Prestigious Watson Fellowships awarded to two seniors

Two Bates College seniors are among 50 students across the country to receive 2006 Thomas J. Watson Fellowships, $25,000 grants that support a year of independent research abroad.

The Bates recipients are Amanda Harrow of Hopkinton, Mass., and Andrew Stowe of Wallingford, Conn.

Harrow’s research project, titled “Keeping Kids Safe: Strategies for Protecting Children from Abuse,” will take her to New Zealand, Peru, Sweden and Uganda, where she will investigate a variety of cultural and institutional approaches to child protection.

For “Life on the Wing: Traveling Pole to Pole with the Arctic Tern,” Stowe will spend a year following the global migration route of this sea bird, working to expand scientific knowledge of the species and examining how it is affected by environmental policies in countries along the way.

The Watson Fellowship is designed to identify potential leaders and challenge them in ways that foster independence, a global perspective and adaptability to new cultures. It funds research, conducted outside the formal academic environment and the recipient’s home culture,┬áinto a topic deeply important to the recipient.

For both Stowe and Harrow, the Watson affords an opportunity to pursue research interests instilled by their parents. A psychology major at Bates, Harrow is the daughter of Sheryl MacGowan Harrow, Bates class of 1975, and Ed Harrow. The Harrow family has supported 24 foster children, a practice that sparked Harrow’s interest in child-protection issues. (Click here to read more about Harrow’s Watson research.)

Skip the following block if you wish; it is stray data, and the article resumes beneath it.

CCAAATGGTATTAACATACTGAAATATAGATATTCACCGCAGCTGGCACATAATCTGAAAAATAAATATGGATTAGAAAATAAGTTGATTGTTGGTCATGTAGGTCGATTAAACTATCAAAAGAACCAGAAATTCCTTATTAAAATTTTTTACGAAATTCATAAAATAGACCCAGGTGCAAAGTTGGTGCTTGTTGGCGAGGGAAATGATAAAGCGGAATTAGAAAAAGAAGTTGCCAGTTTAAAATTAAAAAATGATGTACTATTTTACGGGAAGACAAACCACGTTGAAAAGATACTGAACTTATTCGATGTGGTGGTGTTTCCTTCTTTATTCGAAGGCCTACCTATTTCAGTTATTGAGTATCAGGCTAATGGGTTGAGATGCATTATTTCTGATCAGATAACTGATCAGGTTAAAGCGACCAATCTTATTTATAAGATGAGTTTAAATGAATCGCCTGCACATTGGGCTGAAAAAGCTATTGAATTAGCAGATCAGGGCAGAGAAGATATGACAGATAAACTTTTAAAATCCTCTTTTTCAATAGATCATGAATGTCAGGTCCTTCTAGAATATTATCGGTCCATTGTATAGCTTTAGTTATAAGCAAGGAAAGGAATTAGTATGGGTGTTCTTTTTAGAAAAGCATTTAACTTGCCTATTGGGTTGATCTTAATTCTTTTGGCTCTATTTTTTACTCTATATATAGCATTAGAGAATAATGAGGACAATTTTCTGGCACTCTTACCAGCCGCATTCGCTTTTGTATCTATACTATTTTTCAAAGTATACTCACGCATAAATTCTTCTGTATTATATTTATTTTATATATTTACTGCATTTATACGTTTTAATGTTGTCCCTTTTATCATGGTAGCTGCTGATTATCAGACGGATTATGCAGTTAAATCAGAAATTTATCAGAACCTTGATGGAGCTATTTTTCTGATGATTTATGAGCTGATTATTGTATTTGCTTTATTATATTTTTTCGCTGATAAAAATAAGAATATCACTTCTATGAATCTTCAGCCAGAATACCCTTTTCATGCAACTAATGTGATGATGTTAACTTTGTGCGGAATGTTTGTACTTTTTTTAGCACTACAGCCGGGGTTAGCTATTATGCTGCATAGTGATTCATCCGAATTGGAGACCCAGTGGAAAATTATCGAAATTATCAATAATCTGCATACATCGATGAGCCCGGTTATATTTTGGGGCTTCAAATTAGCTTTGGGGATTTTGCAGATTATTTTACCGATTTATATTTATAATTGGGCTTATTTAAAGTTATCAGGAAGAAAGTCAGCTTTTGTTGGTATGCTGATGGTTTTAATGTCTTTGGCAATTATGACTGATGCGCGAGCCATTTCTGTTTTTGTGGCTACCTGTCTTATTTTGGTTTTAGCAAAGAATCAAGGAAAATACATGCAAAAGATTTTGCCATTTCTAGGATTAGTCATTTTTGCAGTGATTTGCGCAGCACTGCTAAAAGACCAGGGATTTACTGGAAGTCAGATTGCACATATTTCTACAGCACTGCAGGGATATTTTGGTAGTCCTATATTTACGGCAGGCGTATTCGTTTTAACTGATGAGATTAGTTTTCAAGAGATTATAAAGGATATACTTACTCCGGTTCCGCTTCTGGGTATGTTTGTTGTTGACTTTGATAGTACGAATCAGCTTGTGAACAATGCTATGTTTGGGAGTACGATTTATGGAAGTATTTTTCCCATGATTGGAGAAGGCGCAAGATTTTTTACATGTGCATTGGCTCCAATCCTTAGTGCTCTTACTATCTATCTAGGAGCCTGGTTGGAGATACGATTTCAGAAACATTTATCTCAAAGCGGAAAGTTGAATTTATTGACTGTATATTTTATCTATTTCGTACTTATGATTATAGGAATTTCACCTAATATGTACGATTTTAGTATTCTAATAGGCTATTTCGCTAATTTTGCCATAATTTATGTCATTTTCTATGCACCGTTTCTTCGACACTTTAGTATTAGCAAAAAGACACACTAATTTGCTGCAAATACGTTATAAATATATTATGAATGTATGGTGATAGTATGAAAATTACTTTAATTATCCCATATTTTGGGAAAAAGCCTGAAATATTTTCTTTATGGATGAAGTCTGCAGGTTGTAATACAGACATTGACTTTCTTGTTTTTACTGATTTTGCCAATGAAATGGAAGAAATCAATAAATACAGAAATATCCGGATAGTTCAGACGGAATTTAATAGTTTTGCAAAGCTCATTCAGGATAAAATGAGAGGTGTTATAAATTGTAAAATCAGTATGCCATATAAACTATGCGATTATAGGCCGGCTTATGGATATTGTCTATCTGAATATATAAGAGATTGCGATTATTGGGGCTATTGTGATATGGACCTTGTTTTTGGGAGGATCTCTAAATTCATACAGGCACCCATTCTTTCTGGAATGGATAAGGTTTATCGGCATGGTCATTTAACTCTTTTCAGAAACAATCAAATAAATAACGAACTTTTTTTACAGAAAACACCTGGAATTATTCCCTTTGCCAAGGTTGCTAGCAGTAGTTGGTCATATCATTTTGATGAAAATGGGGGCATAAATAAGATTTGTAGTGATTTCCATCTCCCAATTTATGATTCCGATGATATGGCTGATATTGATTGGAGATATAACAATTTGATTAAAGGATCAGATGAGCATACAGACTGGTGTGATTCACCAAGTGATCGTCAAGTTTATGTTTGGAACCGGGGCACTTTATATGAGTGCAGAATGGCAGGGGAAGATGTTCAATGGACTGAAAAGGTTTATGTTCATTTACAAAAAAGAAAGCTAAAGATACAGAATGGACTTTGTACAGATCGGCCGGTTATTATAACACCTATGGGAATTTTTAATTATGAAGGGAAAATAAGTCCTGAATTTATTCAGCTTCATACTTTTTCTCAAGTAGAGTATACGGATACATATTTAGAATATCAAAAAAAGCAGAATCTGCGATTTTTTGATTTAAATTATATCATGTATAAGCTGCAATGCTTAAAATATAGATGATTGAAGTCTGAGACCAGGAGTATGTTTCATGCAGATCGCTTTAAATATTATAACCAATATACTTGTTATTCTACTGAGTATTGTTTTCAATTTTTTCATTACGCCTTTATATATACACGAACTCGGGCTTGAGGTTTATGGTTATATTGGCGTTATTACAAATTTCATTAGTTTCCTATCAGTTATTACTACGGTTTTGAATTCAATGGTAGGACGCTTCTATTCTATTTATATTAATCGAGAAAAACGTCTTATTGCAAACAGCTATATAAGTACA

In recognition of her social justice activities at Bates and in the community, Harrow was also named this month as one of two recipients of Bates’ William Stringfellow Award in Justice and Peace.

Stowe’s parents, Lawrence and Helen Stowe, are dedicated birdwatchers who passed this interest along to their two sons. (In fact, the couple met through a birdwatching course.) The arctic tern “is one of the most incredible species of birds,” Stowe explains. (Click here to read more about Stowe’s Watson research.)

A program of the Thomas J. Watson Foundation, of Providence, R.I., the Watson Fellowship was established in 1968 by the wife and children of Thomas J. Watson Sr., the founder of IBM. The 50 Watson recipients this year were selected from among 176 applicants nominated by the colleges and universities they attend.

At least one Bates senior received a Watson Fellowship every year from 1985 through 2000, and in 2002 and 2003.

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